Two groundbreaking female improvisers, cellist Tomeka Reid and electronic musician Ikue Mori, were among the 25 people selected this year to receive fellowships from the John D. and Catherine T. MacArthur Foundation—known colloquially as “genius grants.”
A major force in the world of improvised music for the past decade, Reid has led her own groups and participated in several others as a member, including the Art Ensemble of Chicago and the Artifacts trio with flutist Nicole Mitchell and percussionist Mike Reed. She also composes and arranges works for small and large ensembles with varied instrument combinations. In 2013, Reid founded the Chicago Jazz String Summit, an annual three-day event of workshops, master classes, and performances that celebrate stringed instruments’ unique contributions to the improvisational jazz sphere.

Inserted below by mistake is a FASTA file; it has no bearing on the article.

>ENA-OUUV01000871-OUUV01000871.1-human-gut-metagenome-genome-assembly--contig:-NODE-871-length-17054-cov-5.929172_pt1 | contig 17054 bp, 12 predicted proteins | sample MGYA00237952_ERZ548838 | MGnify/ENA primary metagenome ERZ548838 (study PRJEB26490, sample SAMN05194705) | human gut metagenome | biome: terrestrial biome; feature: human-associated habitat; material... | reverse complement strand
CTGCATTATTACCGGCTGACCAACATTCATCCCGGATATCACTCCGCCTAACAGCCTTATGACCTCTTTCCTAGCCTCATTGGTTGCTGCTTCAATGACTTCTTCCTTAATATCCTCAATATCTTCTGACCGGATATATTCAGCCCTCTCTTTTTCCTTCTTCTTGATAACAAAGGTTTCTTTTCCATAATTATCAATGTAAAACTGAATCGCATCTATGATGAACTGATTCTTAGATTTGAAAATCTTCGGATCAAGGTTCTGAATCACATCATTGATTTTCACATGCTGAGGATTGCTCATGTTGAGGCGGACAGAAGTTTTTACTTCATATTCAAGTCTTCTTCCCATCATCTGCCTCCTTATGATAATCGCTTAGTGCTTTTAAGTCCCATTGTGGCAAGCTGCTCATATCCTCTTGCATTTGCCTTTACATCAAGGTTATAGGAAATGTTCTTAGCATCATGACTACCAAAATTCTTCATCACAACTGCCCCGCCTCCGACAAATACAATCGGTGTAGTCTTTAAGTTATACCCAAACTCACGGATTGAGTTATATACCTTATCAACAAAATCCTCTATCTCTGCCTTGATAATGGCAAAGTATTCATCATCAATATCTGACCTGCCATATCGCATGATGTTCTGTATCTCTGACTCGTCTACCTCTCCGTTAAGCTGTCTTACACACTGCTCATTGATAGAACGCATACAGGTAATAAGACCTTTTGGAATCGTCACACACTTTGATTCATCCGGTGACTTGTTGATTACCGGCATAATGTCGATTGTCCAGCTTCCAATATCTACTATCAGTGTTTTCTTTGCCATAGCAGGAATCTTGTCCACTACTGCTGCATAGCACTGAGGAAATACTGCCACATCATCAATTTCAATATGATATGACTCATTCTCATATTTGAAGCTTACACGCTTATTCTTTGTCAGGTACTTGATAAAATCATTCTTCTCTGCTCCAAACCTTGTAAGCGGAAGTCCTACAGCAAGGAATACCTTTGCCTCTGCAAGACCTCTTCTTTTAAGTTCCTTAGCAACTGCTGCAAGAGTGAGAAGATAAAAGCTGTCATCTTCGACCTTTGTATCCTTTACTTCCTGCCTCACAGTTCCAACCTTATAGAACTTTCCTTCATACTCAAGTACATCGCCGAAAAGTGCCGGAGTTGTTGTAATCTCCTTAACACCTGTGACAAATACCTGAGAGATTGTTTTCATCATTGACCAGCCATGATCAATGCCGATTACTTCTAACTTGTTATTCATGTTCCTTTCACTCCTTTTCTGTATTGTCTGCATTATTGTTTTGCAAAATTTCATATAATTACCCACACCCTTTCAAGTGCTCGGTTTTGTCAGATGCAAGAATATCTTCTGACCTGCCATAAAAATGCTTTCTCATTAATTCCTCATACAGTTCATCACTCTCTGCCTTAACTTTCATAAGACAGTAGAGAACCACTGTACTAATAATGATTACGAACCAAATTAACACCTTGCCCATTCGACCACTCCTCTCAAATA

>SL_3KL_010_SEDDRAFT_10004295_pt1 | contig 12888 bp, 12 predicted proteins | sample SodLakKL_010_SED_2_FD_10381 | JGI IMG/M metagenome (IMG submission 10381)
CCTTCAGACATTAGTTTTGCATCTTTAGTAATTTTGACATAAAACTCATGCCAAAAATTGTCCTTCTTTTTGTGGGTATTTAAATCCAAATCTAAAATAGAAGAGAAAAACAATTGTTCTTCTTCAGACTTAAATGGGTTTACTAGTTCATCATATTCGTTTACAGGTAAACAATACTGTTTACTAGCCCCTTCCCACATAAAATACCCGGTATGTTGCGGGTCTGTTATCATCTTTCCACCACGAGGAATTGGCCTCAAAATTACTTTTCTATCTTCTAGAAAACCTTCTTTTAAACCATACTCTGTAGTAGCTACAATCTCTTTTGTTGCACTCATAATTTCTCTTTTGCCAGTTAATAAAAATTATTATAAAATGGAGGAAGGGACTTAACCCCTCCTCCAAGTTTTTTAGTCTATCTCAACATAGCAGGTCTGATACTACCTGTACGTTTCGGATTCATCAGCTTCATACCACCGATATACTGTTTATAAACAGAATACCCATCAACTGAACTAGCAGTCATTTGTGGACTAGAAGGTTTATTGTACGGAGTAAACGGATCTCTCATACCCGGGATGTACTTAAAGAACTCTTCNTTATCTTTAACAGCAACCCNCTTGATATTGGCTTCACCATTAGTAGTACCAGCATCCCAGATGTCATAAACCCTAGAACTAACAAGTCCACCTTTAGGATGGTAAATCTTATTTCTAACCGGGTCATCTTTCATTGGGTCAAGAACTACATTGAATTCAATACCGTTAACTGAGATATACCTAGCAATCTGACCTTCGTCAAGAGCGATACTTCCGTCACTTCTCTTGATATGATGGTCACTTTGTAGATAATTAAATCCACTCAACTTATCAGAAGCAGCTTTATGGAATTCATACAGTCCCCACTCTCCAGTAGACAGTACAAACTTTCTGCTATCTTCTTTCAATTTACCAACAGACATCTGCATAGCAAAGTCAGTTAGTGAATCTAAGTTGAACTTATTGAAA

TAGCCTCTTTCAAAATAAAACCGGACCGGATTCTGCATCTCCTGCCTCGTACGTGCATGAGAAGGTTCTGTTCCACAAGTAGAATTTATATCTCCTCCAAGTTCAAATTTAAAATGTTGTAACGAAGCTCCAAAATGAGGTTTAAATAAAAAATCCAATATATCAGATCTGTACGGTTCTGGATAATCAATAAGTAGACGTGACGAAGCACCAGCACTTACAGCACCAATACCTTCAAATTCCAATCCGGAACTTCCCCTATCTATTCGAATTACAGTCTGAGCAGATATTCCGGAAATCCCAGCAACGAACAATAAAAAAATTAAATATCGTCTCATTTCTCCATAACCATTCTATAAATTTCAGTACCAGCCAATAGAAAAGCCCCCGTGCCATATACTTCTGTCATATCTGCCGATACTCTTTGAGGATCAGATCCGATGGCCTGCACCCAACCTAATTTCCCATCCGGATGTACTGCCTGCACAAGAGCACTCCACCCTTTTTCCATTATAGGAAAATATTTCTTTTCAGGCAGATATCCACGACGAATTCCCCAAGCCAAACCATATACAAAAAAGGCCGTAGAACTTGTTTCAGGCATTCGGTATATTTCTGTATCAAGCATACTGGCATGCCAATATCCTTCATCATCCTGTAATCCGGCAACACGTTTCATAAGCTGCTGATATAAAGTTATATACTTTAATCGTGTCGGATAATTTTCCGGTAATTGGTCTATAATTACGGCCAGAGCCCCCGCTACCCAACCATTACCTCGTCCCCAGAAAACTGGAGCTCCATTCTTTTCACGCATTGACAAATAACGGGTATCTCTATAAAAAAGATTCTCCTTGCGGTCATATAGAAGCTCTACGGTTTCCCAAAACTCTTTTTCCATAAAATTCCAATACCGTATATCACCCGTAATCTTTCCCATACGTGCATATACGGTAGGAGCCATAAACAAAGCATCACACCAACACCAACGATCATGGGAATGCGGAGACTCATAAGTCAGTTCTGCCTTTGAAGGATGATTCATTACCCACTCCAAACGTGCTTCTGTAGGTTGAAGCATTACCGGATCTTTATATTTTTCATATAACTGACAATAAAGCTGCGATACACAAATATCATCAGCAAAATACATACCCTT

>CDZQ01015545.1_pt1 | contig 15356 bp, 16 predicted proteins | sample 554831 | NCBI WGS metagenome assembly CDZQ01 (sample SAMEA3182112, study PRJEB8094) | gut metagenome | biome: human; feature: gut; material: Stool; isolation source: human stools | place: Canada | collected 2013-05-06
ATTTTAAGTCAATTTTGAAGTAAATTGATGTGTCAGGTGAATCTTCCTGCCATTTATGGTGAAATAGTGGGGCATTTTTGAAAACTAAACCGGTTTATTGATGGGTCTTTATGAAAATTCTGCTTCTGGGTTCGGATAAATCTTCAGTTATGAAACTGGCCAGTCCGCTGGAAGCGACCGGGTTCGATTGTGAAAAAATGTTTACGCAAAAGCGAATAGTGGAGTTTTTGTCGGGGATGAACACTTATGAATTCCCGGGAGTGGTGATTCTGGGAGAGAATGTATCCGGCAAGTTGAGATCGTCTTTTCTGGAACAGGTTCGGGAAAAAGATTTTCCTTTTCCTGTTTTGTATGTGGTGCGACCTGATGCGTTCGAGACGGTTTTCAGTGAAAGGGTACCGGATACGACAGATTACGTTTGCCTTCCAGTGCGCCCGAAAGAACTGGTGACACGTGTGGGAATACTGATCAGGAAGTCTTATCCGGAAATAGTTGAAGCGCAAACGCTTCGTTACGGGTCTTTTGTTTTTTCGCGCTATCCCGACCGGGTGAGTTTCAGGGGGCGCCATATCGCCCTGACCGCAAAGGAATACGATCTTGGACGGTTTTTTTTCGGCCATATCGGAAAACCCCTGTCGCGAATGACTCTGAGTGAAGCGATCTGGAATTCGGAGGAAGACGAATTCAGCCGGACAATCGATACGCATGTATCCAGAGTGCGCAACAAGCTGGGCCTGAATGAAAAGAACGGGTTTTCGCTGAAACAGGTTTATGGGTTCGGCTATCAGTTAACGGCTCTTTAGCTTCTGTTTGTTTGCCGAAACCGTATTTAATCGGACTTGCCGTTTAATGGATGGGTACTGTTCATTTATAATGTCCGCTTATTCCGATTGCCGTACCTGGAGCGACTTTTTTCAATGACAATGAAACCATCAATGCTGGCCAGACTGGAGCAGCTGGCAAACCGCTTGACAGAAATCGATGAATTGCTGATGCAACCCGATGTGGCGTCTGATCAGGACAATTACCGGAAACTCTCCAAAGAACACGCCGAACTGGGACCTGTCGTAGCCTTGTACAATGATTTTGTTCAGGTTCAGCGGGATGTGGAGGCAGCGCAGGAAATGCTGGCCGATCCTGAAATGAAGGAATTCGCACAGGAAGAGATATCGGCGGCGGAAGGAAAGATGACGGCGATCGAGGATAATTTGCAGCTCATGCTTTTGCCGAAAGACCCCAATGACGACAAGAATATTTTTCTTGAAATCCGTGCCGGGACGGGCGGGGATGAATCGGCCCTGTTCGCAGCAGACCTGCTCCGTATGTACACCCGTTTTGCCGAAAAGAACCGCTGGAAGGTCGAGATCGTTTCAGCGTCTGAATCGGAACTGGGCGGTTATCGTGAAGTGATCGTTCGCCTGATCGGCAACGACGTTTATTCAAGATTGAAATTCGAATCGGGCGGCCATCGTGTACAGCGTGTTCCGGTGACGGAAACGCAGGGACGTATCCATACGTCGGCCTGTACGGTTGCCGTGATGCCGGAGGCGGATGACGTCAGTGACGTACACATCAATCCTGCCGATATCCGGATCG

Mori first established herself as a musician in the late 1970s, when she became the drummer of the influential No Wave band DNA shortly after moving from her native Japan to New York City. In subsequent years she developed an intense interest in technology, performing initially with electronic percussion and eventually on laptops, which she now uses almost exclusively for both composition and performance. Her recent collaborators include pianist Satoko Fuji, trumpeter Natsuki Tamura, and guitarist Fred Frith.
MacArthur Fellowships are five-year grants given, in the foundation’s words, “to individuals who show exceptional creativity in their work and the prospect for still more in the future.” Each of this year’s 25 fellows will receive $800,000 with no strings attached.
For more information about the MacArthur Fellowships, visit the foundation’s website.